Updated: Dec 19, 2020
Written by Ernesto J. Green Rután on 13th November 2018
The International Week is celebrated in educational institutions across the United Kingdom (UK). According to the Census 2011, London city is considered to be the most culturally mixed place in the UK featuring a 40.2% of ethnic diversity. Hence, the International Week is an important event because teachers, pupils and parents share their knowledge about traditional elements of their culture such as food, music, dance and costumes.
In the summer of 2018, on the last day of the event, I had the opportunity to run a workshop about the Caribbean culture and the art of DJing for years five and six at a primary school in East London. The school featured a great ethnic diversity due to the cosmopolitan character of the East London area. During the International Week, they celebrated the culture of India, Africa, Turkey, Asia, Africa, and the last day was dedicated to the Caribbean.
As I was born in Cuba—an island located in the centre of the Caribbean—sharing my knowledge with pupils and teachers about West Indies' culture and musical traditions was a rewarding and unforgettable experience. Regarding the presentation, my son (aged ten) helped me out with the document's visual-editing , my daughter (aged seven) offered her invaluable feedback about its aesthetics and lay-out, and their beloved mother assisted with the final arrangements.
The workshop was presented in an elementary and fun way to be assimilated and enjoyed by primary school students. Beautiful pics of the Caribbean Sea and its landscape were used to enhance the educational experience.
During the first part of the presentation, the geographical situation and cultural manifestations of the Caribbean were covered. Children were asked questions about the location and different languages spoken in the Caribbean.
We talked about Caribbean fruits, its vegetation and beautiful beaches. We mentioned the precautions to be considered in hot weather conditions.
Pupils and teachers were introduced to traditional Caribbean music genres through suitable music videos, illustrations, dance, and real musical instruments.
I showed the children how to play some Afro Caribbean-Latin percussion instruments such as maracas, güiro, claves and shekere; subsequently the instruments were shared with them for fun musical interaction.
The contribution of Caribbean music to electronic music was briefly explained and children were introduced to the dem bow rhythm—the trademark drum pattern of reggaeton music.
Reggaeton is an electronic music genre very popular among children in Caribbean and Latin communities. Many contemporary commercial hits such as Despacito by Luis Fonsi featuring Daddy Yankee & Justin Bieber have used the dem bow rhythmic pattern in the drum section. Due to the electronic character of reggaeton, I decided it was the right platform to dive into the art of deejaying.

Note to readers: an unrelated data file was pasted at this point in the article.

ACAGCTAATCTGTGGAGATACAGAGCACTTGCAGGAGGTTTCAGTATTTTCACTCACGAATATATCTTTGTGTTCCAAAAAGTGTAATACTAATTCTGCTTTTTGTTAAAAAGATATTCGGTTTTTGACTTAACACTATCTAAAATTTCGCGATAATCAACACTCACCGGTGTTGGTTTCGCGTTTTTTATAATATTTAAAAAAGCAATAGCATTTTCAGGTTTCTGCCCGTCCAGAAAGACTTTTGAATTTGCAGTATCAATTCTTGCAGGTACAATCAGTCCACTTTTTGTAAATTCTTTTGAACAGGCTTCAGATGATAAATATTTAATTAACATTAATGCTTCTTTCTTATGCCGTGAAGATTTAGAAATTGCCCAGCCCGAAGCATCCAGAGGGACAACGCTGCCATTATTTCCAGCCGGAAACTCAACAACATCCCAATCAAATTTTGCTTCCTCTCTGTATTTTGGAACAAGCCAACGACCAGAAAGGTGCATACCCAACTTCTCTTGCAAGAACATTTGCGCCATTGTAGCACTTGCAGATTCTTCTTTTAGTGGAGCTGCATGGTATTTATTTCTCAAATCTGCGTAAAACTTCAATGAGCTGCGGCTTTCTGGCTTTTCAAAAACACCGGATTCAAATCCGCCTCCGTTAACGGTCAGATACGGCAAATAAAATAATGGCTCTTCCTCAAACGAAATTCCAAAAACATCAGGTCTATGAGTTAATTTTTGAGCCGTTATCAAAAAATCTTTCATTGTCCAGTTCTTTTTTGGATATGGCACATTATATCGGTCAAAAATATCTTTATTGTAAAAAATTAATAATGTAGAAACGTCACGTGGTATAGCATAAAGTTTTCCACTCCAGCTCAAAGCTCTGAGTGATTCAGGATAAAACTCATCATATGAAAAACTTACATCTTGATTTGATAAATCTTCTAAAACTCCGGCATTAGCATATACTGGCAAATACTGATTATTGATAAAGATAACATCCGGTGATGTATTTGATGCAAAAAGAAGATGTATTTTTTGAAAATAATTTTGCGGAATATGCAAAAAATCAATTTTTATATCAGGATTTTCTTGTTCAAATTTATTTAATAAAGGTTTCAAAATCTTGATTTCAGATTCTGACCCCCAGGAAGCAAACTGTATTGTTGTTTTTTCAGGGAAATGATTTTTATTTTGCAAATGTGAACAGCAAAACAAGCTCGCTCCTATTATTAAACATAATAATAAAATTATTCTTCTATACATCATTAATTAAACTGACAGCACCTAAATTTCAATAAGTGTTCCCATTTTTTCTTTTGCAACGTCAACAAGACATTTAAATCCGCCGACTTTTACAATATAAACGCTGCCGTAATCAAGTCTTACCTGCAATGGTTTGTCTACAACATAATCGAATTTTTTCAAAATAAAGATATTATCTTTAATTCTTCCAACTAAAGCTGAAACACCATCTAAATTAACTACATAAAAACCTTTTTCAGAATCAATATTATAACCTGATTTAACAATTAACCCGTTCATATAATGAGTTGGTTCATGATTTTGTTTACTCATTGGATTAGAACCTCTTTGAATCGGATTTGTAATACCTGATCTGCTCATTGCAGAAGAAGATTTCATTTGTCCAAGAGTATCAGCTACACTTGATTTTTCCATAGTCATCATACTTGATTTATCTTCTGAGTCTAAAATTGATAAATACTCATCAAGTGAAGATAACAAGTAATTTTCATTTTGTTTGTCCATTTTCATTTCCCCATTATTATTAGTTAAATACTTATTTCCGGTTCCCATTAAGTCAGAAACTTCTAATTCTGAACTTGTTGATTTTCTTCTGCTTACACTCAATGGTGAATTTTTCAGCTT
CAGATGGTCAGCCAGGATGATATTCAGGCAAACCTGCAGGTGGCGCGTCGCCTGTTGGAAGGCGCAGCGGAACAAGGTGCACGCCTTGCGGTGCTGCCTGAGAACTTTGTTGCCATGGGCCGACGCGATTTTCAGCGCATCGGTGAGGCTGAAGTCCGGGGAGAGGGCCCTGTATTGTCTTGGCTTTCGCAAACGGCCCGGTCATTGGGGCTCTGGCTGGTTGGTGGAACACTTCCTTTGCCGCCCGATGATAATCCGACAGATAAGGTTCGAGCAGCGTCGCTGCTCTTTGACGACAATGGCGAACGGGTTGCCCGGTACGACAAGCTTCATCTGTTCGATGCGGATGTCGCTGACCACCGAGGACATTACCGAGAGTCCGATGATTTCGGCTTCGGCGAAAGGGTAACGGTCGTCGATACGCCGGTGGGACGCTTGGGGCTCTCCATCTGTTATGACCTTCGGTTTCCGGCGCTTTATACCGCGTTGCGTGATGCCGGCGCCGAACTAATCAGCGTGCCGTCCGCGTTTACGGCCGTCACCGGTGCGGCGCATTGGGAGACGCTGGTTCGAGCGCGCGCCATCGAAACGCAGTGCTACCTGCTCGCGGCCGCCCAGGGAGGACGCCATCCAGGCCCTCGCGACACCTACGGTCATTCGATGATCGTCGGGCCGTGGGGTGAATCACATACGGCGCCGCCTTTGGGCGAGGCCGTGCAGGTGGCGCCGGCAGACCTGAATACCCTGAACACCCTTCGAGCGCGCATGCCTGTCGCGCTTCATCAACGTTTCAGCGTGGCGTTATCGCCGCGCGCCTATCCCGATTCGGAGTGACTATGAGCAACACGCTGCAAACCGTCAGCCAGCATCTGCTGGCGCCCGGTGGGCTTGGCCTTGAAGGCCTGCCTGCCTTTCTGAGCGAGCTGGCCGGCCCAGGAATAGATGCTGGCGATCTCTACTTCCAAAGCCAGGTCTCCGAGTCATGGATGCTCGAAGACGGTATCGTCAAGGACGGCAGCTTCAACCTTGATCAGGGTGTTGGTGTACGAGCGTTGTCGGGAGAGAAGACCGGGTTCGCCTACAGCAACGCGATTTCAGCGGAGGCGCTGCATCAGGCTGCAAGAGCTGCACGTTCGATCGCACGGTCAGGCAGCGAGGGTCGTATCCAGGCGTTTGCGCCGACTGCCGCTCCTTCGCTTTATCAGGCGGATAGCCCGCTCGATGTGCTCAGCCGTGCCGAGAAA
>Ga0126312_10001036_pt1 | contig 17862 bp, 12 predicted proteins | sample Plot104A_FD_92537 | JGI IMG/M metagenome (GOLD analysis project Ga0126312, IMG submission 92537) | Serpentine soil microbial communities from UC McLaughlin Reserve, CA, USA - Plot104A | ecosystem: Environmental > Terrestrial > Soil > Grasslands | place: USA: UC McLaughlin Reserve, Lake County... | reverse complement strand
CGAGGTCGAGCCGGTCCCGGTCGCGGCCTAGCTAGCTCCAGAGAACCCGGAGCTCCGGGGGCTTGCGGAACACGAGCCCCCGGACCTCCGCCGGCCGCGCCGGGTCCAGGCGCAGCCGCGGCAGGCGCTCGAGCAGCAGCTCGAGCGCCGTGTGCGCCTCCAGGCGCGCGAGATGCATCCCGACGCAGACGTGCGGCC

I introduced the pupils to the concept of disc jokey and the basic DJ set-up. I illustrated and explained the transformation of the turntable from analog to digital format.
I used two reggaeton instrumental compositions to demonstrate the transition from one song to the other applying the mixing technique called 'beat-matching'. Both instrumental pieces were harmonically compatible and featured simple arrangements—common time (4/4)—for straightforward execution.
Children were encouraged to engage in the practice. They took turns behind the decks and enjoyed the technical/creative interaction.
I was amazed at how quickly and accurately pupils learned the concept and executed the technique respectively. Their short DJ performances were entertaining and gratifying. Every child joined the queue to have a go on the decks; they kept coming back until the class was over. Teachers, pupils, and parents danced to the music and had a great fun.
I would like to conclude by saying that I feel privileged to have had the opportunity to participate in the International Week at a Primary school in the UK. Sharing my experiences and knowledge with pupils and teachers about Caribbean culture and the art of DJing has been a fascinating practice. The workshop encouraged me to study and refresh my knowledge about the Caribbean islands' geographical situation, their musical history, and cultural traditions. The second part of the presentation—related to DJ culture in the digital era—allowed me to introduce the pupils to basic technical/ creative concepts of mixing electronic music using the beat-matching technique.
I enjoyed the presentation, and I am grateful to the teachers and headteacher for their trust and assistance. The children were amazing, well behaved, and very clever. I hope the workshop expanded their knowledge about Caribbean culture, and served as a source of inspiration to those who would like to seek a DJ career in the future.
Ernesto J. Green Rután is an experienced DJ/ audio producer. He holds a BSc (Honours) in Music Technology. He's currently attending an MA Audio Production course at UoW.